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Maxwell Hendershot

Laboratory Toxicology

DBHSC 2032




The Effects of Neurochemical Manipulation on the Behaviour of Capitella teleta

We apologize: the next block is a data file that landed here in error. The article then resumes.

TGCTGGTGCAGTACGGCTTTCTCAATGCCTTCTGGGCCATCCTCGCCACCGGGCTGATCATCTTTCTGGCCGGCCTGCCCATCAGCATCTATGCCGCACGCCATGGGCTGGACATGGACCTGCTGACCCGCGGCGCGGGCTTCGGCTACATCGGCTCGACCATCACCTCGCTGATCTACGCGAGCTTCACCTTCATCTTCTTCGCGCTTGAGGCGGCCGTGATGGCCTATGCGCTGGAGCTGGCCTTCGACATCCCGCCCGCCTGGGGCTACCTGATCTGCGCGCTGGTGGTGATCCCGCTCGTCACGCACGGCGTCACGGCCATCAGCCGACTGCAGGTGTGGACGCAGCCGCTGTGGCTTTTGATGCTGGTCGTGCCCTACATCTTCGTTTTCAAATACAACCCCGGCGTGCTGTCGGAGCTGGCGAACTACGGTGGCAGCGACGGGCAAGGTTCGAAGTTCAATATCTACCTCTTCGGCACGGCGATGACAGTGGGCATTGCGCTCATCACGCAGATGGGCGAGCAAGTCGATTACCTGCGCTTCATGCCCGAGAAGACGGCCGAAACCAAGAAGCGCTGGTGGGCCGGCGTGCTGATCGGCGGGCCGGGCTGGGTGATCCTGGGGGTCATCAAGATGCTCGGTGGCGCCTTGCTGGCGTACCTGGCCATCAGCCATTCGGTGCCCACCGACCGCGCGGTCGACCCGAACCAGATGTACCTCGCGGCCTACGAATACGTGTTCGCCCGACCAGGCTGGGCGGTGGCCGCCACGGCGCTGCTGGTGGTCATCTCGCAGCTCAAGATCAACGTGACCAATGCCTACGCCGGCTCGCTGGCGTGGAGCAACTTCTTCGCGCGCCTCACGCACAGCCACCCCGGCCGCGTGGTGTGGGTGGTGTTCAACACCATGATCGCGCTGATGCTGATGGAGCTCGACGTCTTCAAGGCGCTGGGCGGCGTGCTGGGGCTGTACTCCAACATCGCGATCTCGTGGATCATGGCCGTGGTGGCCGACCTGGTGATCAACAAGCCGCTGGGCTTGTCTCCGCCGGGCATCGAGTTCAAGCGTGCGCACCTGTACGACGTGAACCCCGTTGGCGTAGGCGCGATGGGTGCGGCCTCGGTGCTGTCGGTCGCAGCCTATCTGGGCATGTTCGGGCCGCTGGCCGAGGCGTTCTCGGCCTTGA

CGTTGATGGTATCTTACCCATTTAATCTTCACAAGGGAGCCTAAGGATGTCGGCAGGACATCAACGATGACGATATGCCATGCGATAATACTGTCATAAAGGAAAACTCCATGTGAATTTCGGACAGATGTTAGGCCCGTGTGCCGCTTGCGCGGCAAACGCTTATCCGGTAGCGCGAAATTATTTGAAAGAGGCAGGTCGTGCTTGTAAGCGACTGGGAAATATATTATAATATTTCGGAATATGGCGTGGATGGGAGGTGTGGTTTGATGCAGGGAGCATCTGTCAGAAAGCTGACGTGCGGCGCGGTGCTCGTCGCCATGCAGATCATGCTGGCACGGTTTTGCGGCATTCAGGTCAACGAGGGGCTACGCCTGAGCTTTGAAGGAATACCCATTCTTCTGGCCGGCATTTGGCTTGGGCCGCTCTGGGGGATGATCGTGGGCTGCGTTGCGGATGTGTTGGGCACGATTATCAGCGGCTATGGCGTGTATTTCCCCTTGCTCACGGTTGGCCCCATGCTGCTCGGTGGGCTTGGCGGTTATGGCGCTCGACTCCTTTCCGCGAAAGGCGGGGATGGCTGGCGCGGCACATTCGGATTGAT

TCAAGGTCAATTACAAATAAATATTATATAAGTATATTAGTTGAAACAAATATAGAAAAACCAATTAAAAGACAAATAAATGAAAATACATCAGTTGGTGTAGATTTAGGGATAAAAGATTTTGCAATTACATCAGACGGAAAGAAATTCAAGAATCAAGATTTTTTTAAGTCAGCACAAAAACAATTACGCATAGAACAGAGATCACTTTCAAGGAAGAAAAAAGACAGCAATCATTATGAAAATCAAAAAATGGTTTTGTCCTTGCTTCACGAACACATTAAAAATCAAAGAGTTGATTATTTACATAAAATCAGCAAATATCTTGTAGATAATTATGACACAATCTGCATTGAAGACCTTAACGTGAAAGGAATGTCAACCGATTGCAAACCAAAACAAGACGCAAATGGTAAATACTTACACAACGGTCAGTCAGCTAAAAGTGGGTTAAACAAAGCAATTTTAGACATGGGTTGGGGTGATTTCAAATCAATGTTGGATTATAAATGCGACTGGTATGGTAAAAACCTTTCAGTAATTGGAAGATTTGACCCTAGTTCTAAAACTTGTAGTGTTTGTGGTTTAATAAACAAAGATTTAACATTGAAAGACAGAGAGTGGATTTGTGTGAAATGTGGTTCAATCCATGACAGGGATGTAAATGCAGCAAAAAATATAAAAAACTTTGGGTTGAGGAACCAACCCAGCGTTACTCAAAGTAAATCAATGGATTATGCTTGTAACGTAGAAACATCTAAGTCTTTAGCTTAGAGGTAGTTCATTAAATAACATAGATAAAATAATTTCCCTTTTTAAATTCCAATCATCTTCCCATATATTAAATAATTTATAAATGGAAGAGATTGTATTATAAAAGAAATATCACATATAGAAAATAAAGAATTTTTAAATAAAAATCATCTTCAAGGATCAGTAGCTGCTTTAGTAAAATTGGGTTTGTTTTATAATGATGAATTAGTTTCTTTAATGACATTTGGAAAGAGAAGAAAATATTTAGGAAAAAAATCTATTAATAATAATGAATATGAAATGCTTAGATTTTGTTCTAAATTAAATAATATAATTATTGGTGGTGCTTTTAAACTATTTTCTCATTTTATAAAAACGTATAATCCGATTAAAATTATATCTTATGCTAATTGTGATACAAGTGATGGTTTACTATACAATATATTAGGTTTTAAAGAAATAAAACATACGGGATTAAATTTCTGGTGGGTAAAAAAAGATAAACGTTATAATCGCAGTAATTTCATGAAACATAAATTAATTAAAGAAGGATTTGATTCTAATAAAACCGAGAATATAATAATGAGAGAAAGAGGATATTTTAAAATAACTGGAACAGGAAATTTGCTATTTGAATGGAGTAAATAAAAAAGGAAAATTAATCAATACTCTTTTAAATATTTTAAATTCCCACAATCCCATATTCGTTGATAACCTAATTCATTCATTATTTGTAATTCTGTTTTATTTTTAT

Capitella teleta are annelid polychaete worms that live in the sediment of marine estuarian environments. They represent excellent organisms for testing behavioural changes in response to chemical exposures that are common in coastal waters. Serotonin, dopamine, and acetylcholine pathways play important roles in cognitive and behavioural functions, such as locomotion. Exposure to chemical toxicants found environmentally can impact these pathways, potentially altering behavioural responses of Capitella. Our previous work identified conserved locomotory responses of adult Capitella, developing an assay to screen in exogenous chemicals, such as nicotine and estradiol. However, as early-life stages are typically more sensitive in animals, the objective of this study was to modify this assay for juvenile stages, to test the responses of this animal to neurochemicals. As we previously measured behavioural responses using petri dishes, to increase throughput, we characterized the distance moved (mm), velocity (mm/s), and time spent at the edge (s) using 6-well plates to increase throughput. Juvenile Capitella exhibit similar behavioural responses to adults, beginning the onset of movement after 1 h of being in the 6-well arena. In adults, there was a decrease in the distance moved, time at the edge, and maximum velocity when exposed to 20 µM of nicotine. In juveniles, 2 µM of nicotine increased the distance moved and maximum velocity, but decreased distance moved at 20 µM. Fluoxetine increased the time at the edge at 1 µM, and apomorphine increased the distance moved at 1 µM. Together, these results suggest that a range of neuronal targeting chemicals may influence locomotion. This assay may be useful in environmental toxicology testing by creating a higher throughput assay to screen the impact of chemical contaminants on invertebrates, particularly as this organism represents marine environments, which is essential for understanding ecological risks of human activities.

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